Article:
The news that Bell has called on the Canadian government to support radical copyright reform in NAFTA that includes North America-wide mandatory website blocking (to be overseen in Canada by the CRTC) and the full criminalization of copyright represents only the latest step in the transformation of the company into one of Canada’s most aggressive copyright lobbyists and litigators. The Bell proposals go beyond what even the CACN, Canada’s anti-counterfeiting lobby group, has recommended. While copyright lobbying has been led for years by the movie and music industries, Bell has now broken with most other communications companies on copyright policy with policies barely distinguishable from the RIAA or MPAA. In recent years, it has argued against VPN use, used the courts to target a wide range of sites and services, lobbied for copyright reform in trade deals, and become the only telecom company in the world to join the Alliance for Creativity and Entertainment.
Even for a company accustomed to adopting unpopular policy positions (Bell is the only major Canadian ISP without a privacy transparency report, it initially rejected the Privacy Commissioner of Canada’s finding that its targeted ad program violated the law, it paid $1.3 million for do-not-call violations, it sparked the fight on usage based billing, and it has been at the centre of net neutrality violation cases), the transformation from a company supportive of balanced copyright to one that prioritizes aggressive enforcement is noteworthy.
When the Canadian Recording Industry Association launched file sharing lawsuits against individual Canadians in 2004, Bell initially adopted a neutral position, neither opposing the suits nor supporting them (Shaw and Telus were far more committed to protecting their customers’ privacy). Over the years, Bell typically sided with other ISPs, zealously safeguarding its positions as an intermediary in the Supreme Court of Canada’s SOCAN v. CAIP decision and successfully fighting for fair dealing in the 2012 SOCAN v. Bell ruling. During the 2009 national consultation on copyright, Bell attended a Toronto public roundtable and expressed support for the positions of the Business Coalition for Balanced Copyright (which featured telecom companies as members and which voiced support for fair use and appropriate limits on digital locks).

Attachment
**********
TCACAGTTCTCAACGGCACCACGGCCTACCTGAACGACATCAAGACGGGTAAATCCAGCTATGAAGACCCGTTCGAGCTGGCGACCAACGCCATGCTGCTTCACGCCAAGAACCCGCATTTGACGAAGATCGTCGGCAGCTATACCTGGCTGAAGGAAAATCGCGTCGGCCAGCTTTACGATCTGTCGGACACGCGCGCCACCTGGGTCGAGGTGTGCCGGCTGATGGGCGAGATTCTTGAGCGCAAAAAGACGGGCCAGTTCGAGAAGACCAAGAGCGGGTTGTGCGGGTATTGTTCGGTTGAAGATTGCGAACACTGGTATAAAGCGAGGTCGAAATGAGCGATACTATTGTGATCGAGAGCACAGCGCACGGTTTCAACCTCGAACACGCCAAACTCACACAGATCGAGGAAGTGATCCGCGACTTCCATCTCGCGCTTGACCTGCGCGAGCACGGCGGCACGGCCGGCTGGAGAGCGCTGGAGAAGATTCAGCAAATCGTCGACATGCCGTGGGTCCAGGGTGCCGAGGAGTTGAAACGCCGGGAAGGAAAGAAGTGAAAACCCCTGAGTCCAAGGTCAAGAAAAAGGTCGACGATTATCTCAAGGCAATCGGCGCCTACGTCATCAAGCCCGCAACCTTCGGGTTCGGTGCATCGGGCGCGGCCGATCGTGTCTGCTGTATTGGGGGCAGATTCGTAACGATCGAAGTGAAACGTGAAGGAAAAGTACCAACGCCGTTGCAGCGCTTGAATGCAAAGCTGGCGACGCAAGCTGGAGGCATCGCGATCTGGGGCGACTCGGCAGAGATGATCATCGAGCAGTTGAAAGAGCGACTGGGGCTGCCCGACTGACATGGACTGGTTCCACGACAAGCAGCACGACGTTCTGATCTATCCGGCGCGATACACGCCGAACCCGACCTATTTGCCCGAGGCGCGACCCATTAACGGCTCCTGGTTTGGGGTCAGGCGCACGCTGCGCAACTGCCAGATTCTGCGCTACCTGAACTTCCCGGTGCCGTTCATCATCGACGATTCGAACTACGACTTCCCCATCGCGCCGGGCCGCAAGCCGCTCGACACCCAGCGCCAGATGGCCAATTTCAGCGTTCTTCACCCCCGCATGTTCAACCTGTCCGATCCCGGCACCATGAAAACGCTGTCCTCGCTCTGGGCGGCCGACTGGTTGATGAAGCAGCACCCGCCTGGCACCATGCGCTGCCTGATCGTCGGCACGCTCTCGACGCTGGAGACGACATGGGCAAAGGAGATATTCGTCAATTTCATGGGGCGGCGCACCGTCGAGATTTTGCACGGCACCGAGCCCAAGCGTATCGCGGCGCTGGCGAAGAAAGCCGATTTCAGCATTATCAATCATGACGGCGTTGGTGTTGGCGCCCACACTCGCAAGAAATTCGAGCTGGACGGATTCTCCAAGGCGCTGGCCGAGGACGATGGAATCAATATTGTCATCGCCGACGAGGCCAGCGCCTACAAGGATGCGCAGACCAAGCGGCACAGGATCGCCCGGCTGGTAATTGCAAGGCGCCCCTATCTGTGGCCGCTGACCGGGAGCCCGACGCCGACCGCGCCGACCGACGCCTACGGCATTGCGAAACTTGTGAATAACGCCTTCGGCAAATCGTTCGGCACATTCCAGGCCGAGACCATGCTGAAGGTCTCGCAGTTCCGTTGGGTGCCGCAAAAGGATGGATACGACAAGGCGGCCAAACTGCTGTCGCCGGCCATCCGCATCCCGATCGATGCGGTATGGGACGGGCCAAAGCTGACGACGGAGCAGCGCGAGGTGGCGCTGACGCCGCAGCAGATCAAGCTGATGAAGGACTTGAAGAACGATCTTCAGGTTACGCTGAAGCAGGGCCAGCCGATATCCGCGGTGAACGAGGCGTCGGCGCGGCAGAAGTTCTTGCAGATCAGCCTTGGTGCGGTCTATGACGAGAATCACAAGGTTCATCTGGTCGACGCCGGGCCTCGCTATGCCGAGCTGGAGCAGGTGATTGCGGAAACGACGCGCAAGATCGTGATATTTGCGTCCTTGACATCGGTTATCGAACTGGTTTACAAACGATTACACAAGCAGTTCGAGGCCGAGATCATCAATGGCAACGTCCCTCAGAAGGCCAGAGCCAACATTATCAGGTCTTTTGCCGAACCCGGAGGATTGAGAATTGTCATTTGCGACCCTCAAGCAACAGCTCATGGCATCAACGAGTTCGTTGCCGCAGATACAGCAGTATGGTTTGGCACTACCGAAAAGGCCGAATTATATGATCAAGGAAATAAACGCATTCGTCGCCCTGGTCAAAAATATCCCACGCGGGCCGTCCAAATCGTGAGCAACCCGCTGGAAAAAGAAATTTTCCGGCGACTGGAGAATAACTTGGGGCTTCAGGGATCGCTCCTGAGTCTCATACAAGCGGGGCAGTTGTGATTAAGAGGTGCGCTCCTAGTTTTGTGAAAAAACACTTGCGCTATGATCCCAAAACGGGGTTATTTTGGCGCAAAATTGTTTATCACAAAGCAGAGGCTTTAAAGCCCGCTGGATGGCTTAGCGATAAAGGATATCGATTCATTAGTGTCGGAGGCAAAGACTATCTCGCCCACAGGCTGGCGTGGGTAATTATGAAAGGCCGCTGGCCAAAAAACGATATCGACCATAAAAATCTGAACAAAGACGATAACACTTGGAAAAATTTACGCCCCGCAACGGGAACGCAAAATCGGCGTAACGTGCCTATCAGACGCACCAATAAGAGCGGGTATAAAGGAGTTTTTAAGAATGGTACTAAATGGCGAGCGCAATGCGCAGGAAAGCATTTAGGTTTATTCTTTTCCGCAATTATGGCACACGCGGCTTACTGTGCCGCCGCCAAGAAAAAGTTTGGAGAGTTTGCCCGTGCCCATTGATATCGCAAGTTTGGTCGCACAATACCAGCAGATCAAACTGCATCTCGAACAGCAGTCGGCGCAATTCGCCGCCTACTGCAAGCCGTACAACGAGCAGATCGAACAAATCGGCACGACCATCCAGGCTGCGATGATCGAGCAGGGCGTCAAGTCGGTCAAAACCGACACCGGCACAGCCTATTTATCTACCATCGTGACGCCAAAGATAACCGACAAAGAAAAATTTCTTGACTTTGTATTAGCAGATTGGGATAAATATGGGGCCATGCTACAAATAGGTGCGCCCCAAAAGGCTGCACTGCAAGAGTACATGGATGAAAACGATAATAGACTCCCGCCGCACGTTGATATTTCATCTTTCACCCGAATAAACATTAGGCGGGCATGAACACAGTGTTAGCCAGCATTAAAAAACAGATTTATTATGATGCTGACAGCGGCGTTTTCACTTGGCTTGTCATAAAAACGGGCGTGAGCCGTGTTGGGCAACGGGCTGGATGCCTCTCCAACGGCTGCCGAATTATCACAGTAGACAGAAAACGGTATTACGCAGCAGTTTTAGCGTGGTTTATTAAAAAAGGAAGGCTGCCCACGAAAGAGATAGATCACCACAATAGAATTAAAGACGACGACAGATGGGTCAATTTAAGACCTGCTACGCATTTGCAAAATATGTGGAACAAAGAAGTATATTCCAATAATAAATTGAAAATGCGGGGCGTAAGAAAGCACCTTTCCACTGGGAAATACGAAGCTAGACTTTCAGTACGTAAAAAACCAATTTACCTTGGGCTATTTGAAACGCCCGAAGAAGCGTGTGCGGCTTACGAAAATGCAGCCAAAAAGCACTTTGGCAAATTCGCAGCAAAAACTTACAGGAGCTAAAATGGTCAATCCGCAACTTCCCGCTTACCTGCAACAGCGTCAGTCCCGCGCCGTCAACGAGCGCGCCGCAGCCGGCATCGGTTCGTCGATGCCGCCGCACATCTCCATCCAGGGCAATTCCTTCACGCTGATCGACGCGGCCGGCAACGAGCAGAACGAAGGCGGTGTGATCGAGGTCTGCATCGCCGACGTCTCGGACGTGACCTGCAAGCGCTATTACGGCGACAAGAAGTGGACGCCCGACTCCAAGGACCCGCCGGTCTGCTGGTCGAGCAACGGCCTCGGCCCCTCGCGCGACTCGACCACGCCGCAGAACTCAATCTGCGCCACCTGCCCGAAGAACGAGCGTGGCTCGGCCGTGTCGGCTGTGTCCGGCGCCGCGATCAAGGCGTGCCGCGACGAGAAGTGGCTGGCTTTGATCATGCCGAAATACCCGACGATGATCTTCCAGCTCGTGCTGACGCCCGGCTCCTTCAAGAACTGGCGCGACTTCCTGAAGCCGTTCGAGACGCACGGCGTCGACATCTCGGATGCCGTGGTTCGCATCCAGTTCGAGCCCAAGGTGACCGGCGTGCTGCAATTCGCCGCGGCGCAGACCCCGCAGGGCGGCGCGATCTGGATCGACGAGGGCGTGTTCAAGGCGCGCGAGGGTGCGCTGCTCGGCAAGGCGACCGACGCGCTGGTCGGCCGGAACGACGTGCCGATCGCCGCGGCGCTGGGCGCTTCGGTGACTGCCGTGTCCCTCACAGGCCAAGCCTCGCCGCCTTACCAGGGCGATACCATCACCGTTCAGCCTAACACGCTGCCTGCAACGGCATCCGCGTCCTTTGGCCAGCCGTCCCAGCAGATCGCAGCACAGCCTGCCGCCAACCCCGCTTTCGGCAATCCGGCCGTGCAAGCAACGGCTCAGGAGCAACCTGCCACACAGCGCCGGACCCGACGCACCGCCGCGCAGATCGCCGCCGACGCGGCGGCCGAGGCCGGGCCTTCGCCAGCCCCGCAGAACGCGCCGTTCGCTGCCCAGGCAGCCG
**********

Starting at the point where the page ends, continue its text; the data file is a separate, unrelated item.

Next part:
Bell’s public positions on copyright are far different today. George Cope, BCE’s CEO, famously switched “from a telecom network guy to media guy” in 2010, when he viewed the Winter Olympics female gold medal hockey game on his cellphone. The media side of its business represents only 12 percent of its revenues (adding TV distribution would increase that percentage), but the company now acts like an old guard media company when it comes to copyright. Former Bell Media Presidents Kevin Crull and Mary Ann Turcke took aim at VPN use in 2015, with Turcke claiming that using a VPN to access U.S. Netflix constituted theft. Data suggested that infringement rates were dropping dramatically on the Bell network, but Bell became active in the courts with lawsuits against distributors of digital TV boxes and the website TVAddons, a Kodi TV site. The ongoing suit against TVAddons was particularly newsworthy, as a federal court judge found that the true purpose was to “destroy the livelihood of the defendant.”
Earlier this year, Bell became an inaugural member of the Alliance for Creativity and Entertainment, a new anti-piracy group. Membership costs Bell US$200,000 annually, for which it gets to suggest targets for law enforcement and to utilize the MPAA’s anti-piracy resources. Bell the only Canadian company in the motion picture association backed alliance.
Bell’s emergence as one of Canada’s most aggressive copyright lobbyists and litigators has major implications for future copyright reform in Canada. Leaving aside its enormously problematic NAFTA proposals, Bell seems likely to split from the rest of the industry when it comes to future copyright reform issues. While Rogers, Telus, and the rest of the telecom and ISP industry are likely to maintain support for copyright balance (including intermediary safe harbours and the notice-and-notice system), Bell may focus on greater enforcement activities, with its support for website blocking and increased criminalization of copyright the most obvious manifestation of its changing policy position.